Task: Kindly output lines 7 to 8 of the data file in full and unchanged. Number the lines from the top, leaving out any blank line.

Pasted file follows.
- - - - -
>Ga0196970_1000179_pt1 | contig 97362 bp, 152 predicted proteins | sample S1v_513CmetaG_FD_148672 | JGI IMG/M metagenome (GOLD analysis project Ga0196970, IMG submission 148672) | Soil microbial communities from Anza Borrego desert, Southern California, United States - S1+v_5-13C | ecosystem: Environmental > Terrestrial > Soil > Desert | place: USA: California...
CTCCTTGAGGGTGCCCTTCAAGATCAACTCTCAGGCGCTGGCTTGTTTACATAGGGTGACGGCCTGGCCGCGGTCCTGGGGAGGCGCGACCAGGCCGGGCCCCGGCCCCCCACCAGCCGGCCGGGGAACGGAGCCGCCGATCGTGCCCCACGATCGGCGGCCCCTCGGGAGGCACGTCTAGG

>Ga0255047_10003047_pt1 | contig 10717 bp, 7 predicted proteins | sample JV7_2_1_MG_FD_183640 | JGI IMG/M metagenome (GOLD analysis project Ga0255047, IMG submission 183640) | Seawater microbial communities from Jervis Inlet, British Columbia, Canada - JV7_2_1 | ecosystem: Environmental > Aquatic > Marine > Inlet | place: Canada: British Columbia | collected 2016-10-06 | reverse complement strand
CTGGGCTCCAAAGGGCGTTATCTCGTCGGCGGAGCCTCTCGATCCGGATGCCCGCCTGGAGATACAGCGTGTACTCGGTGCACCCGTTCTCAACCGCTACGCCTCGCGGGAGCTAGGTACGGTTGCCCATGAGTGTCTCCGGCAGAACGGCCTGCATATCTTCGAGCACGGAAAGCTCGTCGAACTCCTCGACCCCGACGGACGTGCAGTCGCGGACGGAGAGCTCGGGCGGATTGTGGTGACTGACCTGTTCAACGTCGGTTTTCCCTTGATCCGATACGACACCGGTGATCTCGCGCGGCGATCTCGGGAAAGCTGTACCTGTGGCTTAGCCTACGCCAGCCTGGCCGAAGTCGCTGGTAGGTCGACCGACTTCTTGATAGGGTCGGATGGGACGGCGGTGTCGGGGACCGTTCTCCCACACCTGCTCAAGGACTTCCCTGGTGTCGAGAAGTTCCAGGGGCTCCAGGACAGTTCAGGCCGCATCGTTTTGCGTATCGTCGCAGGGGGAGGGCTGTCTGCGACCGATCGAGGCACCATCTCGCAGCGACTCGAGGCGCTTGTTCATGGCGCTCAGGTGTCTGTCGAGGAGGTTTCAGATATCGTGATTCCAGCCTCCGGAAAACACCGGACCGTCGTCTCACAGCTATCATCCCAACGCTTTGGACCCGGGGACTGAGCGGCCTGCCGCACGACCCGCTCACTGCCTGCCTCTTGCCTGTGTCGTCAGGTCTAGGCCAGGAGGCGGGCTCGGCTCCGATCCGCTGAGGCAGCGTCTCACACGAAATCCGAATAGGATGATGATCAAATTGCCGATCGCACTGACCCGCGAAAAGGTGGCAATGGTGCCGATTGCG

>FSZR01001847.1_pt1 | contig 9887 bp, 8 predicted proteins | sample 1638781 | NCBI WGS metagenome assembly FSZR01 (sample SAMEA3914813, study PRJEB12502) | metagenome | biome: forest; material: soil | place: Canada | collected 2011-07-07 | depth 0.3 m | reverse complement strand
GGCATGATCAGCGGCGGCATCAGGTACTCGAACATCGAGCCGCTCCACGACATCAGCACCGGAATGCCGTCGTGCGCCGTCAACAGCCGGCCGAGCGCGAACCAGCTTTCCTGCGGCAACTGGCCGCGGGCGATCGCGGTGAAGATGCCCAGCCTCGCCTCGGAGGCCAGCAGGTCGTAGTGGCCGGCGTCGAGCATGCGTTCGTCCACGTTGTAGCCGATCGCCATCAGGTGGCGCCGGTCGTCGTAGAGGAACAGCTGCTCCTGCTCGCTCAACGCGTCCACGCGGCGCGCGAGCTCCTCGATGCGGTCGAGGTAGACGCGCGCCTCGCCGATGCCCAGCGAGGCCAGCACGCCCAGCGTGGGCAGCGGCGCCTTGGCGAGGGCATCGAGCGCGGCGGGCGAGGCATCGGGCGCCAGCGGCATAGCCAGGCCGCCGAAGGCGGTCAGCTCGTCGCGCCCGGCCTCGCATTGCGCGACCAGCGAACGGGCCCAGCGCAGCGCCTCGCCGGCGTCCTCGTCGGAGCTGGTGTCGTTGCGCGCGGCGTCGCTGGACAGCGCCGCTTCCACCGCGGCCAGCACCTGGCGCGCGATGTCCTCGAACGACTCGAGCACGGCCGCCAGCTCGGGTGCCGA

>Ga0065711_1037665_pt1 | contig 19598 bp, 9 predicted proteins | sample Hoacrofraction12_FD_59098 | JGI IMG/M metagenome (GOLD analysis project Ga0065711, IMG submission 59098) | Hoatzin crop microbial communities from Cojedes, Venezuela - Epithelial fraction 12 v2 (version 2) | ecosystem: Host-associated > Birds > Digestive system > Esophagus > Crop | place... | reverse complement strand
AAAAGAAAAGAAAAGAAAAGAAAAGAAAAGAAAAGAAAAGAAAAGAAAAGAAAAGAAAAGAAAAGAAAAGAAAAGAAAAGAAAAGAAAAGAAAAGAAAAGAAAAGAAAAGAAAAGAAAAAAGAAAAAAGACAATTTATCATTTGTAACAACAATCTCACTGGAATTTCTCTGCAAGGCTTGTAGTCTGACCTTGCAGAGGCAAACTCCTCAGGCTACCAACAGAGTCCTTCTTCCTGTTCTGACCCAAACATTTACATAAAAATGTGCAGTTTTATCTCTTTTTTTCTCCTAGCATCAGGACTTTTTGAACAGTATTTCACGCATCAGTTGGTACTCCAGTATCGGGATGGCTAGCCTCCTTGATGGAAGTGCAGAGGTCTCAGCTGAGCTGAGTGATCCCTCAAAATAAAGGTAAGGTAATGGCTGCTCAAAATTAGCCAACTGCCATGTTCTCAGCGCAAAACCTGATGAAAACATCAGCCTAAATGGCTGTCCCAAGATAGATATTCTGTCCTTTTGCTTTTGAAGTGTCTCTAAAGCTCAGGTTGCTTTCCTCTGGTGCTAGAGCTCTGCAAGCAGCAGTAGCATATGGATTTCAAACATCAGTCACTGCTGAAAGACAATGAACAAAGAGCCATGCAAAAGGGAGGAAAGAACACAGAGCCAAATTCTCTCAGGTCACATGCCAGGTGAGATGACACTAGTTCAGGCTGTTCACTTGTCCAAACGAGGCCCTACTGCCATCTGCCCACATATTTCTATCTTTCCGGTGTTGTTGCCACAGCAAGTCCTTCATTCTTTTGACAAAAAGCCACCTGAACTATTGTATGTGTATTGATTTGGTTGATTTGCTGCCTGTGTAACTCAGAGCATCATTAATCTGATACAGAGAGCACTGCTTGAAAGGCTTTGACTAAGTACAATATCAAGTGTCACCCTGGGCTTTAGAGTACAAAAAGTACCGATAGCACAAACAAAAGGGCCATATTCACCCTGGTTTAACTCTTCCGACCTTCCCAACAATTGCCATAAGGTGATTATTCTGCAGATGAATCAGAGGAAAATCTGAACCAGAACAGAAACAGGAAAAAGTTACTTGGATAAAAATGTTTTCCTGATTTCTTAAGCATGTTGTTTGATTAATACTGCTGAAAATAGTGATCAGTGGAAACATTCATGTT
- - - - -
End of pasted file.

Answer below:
>Ga0065711_1037665_pt1 | contig 19598 bp, 9 predicted proteins | sample Hoacrofraction12_FD_59098 | JGI IMG/M metagenome (GOLD analysis project Ga0065711, IMG submission 59098) | Hoatzin crop microbial communities from Cojedes, Venezuela - Epithelial fraction 12 v2 (version 2) | ecosystem: Host-associated > Birds > Digestive system > Esophagus > Crop | place... | reverse complement strand
AAAAGAAAAGAAAAGAAAAGAAAAGAAAAGAAAAGAAAAGAAAAGAAAAGAAAAGAAAAGAAAAGAAAAGAAAAGAAAAGAAAAGAAAAGAAAAGAAAAGAAAAGAAAAGAAAAGAAAAAAGAAAAAAGACAATTTATCATTTGTAACAACAATCTCACTGGAATTTCTCTGCAAGGCTTGTAGTCTGACCTTGCAGAGGCAAACTCCTCAGGCTACCAACAGAGTCCTTCTTCCTGTTCTGACCCAAACATTTACATAAAAATGTGCAGTTTTATCTCTTTTTTTCTCCTAGCATCAGGACTTTTTGAACAGTATTTCACGCATCAGTTGGTACTCCAGTATCGGGATGGCTAGCCTCCTTGATGGAAGTGCAGAGGTCTCAGCTGAGCTGAGTGATCCCTCAAAATAAAGGTAAGGTAATGGCTGCTCAAAATTAGCCAACTGCCATGTTCTCAGCGCAAAACCTGATGAAAACATCAGCCTAAATGGCTGTCCCAAGATAGATATTCTGTCCTTTTGCTTTTGAAGTGTCTCTAAAGCTCAGGTTGCTTTCCTCTGGTGCTAGAGCTCTGCAAGCAGCAGTAGCATATGGATTTCAAACATCAGTCACTGCTGAAAGACAATGAACAAAGAGCCATGCAAAAGGGAGGAAAGAACACAGAGCCAAATTCTCTCAGGTCACATGCCAGGTGAGATGACACTAGTTCAGGCTGTTCACTTGTCCAAACGAGGCCCTACTGCCATCTGCCCACATATTTCTATCTTTCCGGTGTTGTTGCCACAGCAAGTCCTTCATTCTTTTGACAAAAAGCCACCTGAACTATTGTATGTGTATTGATTTGGTTGATTTGCTGCCTGTGTAACTCAGAGCATCATTAATCTGATACAGAGAGCACTGCTTGAAAGGCTTTGACTAAGTACAATATCAAGTGTCACCCTGGGCTTTAGAGTACAAAAAGTACCGATAGCACAAACAAAAGGGCCATATTCACCCTGGTTTAACTCTTCCGACCTTCCCAACAATTGCCATAAGGTGATTATTCTGCAGATGAATCAGAGGAAAATCTGAACCAGAACAGAAACAGGAAAAAGTTACTTGGATAAAAATGTTTTCCTGATTTCTTAAGCATGTTGTTTGATTAATACTGCTGAAAATAGTGATCAGTGGAAACATTCATGTT